Zahir Raihan: Capturing national struggles on celluloid
Mohammad Zahirullah (better known as Zahir Raihan) -- born on August 19, 1935 in a village in Feni -- lived only to be 37, but left his mark in the heart of every patriotic Bangladeshi with his works. After moving back from Kolkata following the partition of 1947, Zahir Raihan obtained a post-graduate in Bengali Literature and began working as a journalist. After initially writing short stories (inspired by his brother, prominent litterateur Shahidullah Kaiser), Raihan ventured into films as an assistant with â€œJago Hua Saveraâ€ (1959). He made his directorial debut with â€œKokhono Asheniâ€ in 1960. In 1964, he made Pakistan's first colour movie, â€œSangamâ€, and completed his first cinemascope movie, â€œBahanaâ€, the following year.
Zahir Raihan spent a busy decade in the 1960s, directing â€œSonar Kajolâ€ in 1962 (jointly with Kalim Sharafi), â€œKancher Deyalâ€ in 1963, â€œBehulaâ€ in 1966, â€œAnowaraâ€ in 1966, â€œDui Bhaiâ€ in 1968 and â€œJibon Theke Neyaâ€ in 1969.
Apart from films, Zahir Raihan was also an accomplished writer. His publications include â€œSurjya Grahanâ€, â€œShesh Bikeler Meyeâ€, the epic â€œHajar Bochhor Dhoreâ€, â€œArek Falgunâ€, â€œBorof Gola Nodiâ€, â€œAar Koto Dinâ€, â€œKoyekti Mrittuâ€ and â€œTrishnaâ€.
It was the subject matter of his work, however, that separates him from his contemporaries; Raihan had strong nationalist beliefs, and it reflected sharply in his work. Some of his works stood icons of the movement of the-then East Pakistan that eventually culminated into the struggle for independence. He was one of the first few to back the move of violating curfew on the fateful day of February 21, 1952, and wrote â€œArek Falgunâ€, a striking novel on the movement -- while in jail after being arrested in connection with the movement. His film â€œJibon Theke Neyaâ€ is also a satirical depiction of the ongoing national movement, portraying an entire country through the story of a family.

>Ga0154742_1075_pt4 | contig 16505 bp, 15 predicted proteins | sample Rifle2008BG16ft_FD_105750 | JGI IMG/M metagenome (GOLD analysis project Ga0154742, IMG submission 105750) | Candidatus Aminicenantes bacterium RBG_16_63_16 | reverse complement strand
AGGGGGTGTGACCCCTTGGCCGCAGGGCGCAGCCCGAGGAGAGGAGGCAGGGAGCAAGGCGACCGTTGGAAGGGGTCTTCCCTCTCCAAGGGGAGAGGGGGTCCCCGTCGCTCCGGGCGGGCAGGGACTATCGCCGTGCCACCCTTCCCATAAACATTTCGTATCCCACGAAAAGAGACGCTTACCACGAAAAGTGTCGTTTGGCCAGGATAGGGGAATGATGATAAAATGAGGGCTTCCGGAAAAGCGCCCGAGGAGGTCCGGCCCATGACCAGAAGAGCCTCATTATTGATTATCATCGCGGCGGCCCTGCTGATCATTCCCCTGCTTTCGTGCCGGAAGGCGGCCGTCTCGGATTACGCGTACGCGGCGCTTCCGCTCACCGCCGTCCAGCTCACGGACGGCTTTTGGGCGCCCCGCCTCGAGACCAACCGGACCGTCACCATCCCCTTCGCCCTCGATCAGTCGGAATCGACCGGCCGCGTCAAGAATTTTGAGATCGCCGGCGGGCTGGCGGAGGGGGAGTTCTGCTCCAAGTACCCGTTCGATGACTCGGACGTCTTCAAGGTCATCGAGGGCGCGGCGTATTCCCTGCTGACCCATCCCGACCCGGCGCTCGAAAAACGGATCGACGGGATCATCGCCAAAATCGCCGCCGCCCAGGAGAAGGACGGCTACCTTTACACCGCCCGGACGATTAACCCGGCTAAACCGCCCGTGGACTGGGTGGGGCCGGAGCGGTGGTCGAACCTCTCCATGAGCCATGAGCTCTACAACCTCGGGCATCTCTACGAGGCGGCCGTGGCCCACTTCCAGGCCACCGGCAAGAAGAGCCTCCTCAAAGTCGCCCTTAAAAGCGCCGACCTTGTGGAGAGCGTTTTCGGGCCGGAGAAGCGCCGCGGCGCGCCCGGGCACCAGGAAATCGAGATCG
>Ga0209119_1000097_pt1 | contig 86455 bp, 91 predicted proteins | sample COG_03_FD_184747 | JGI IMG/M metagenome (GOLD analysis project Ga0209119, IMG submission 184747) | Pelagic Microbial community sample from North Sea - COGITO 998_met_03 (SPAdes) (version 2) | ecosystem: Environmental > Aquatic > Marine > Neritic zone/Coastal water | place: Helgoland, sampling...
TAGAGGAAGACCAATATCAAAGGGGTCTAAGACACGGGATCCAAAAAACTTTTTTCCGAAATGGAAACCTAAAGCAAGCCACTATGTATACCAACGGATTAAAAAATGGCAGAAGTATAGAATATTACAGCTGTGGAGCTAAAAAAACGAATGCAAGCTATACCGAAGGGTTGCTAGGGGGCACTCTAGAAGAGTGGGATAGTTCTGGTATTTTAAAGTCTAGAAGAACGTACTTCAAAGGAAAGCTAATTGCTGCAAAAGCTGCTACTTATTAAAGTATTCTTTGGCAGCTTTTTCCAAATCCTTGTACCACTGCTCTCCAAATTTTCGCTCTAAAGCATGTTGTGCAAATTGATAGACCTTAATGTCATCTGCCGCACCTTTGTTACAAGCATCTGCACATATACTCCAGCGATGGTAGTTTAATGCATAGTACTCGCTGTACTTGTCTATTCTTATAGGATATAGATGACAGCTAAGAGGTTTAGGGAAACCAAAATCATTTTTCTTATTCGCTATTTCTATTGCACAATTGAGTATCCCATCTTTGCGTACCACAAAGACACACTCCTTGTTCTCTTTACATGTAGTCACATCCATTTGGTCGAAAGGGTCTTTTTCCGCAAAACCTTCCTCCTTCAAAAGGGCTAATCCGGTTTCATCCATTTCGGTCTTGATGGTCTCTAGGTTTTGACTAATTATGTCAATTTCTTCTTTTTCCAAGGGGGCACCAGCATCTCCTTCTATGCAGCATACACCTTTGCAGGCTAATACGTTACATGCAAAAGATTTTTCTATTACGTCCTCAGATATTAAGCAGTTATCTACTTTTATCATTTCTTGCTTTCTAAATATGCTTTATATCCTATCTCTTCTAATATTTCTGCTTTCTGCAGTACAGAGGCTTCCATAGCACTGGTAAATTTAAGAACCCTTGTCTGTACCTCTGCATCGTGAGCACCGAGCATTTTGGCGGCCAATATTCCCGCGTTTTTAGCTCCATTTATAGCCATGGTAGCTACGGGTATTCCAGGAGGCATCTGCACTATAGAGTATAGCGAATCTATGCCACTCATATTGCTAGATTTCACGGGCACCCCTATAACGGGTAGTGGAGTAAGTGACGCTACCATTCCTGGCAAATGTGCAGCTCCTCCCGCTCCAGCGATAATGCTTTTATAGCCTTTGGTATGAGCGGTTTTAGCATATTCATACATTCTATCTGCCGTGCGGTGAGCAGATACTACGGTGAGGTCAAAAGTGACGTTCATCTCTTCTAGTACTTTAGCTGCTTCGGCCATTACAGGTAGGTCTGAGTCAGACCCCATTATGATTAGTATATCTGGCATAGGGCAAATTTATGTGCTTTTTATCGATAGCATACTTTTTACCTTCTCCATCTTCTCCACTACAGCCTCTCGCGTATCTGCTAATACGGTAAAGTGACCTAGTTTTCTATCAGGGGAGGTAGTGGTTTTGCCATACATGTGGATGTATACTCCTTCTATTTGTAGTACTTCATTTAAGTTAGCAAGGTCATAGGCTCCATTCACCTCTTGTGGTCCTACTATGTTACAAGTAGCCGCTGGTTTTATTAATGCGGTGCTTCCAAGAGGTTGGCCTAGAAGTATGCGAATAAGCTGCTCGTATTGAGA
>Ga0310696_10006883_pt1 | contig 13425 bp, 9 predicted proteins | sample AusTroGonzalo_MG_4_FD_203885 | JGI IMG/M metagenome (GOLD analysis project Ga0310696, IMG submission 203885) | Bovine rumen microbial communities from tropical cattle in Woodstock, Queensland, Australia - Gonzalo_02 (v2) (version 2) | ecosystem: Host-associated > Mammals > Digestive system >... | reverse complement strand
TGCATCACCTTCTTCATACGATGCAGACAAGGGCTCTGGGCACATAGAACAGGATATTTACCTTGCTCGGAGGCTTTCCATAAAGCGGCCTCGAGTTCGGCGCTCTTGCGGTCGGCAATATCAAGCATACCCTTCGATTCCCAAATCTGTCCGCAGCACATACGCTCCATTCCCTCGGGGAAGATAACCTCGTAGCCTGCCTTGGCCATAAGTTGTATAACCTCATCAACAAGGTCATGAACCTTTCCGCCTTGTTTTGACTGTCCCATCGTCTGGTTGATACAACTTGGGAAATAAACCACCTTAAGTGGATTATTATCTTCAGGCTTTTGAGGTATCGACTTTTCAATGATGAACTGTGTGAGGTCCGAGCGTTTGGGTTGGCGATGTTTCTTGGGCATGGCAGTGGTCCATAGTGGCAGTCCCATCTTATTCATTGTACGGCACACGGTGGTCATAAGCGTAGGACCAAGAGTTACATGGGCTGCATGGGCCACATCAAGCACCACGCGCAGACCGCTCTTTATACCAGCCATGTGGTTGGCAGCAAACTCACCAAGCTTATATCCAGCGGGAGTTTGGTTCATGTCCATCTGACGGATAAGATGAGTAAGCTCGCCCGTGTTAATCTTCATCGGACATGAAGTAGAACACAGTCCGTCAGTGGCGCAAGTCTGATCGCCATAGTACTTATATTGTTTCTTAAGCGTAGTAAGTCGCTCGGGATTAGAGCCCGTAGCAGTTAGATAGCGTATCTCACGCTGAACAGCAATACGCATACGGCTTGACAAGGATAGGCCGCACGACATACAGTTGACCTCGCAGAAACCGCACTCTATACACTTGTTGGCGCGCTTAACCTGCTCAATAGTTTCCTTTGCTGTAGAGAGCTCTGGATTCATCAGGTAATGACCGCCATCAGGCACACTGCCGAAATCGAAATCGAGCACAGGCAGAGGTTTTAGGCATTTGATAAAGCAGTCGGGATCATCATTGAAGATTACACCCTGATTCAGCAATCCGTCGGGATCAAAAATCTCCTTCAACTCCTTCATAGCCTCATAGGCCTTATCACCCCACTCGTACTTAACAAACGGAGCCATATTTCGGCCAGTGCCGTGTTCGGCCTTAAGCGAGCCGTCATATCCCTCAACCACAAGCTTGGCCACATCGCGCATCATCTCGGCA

The Liberation War began when Raihan was the general secretary of Bangladesh Liberation Council of Intelligentsia, and was making his first English film â€œLet There Be Lightâ€. He abandoned the project and made his most notable work, the documentary â€œStop Genocideâ€, depicting the horrendous atrocities of the Pakistani forces.
Zahir Raihan left his house on January 30, 1972 looking for his brother Shahidullah Kaiser, who was abducted by Pakistani forces just before Bangladesh's emergence on the world map, and never returned. It is believed that he was killed in Mirpur by Pakistani soldiers in hiding and their Bihari collaborators, while looking for the body of his brother at the Mirpur mass grave where many intellectuals were killed and buried.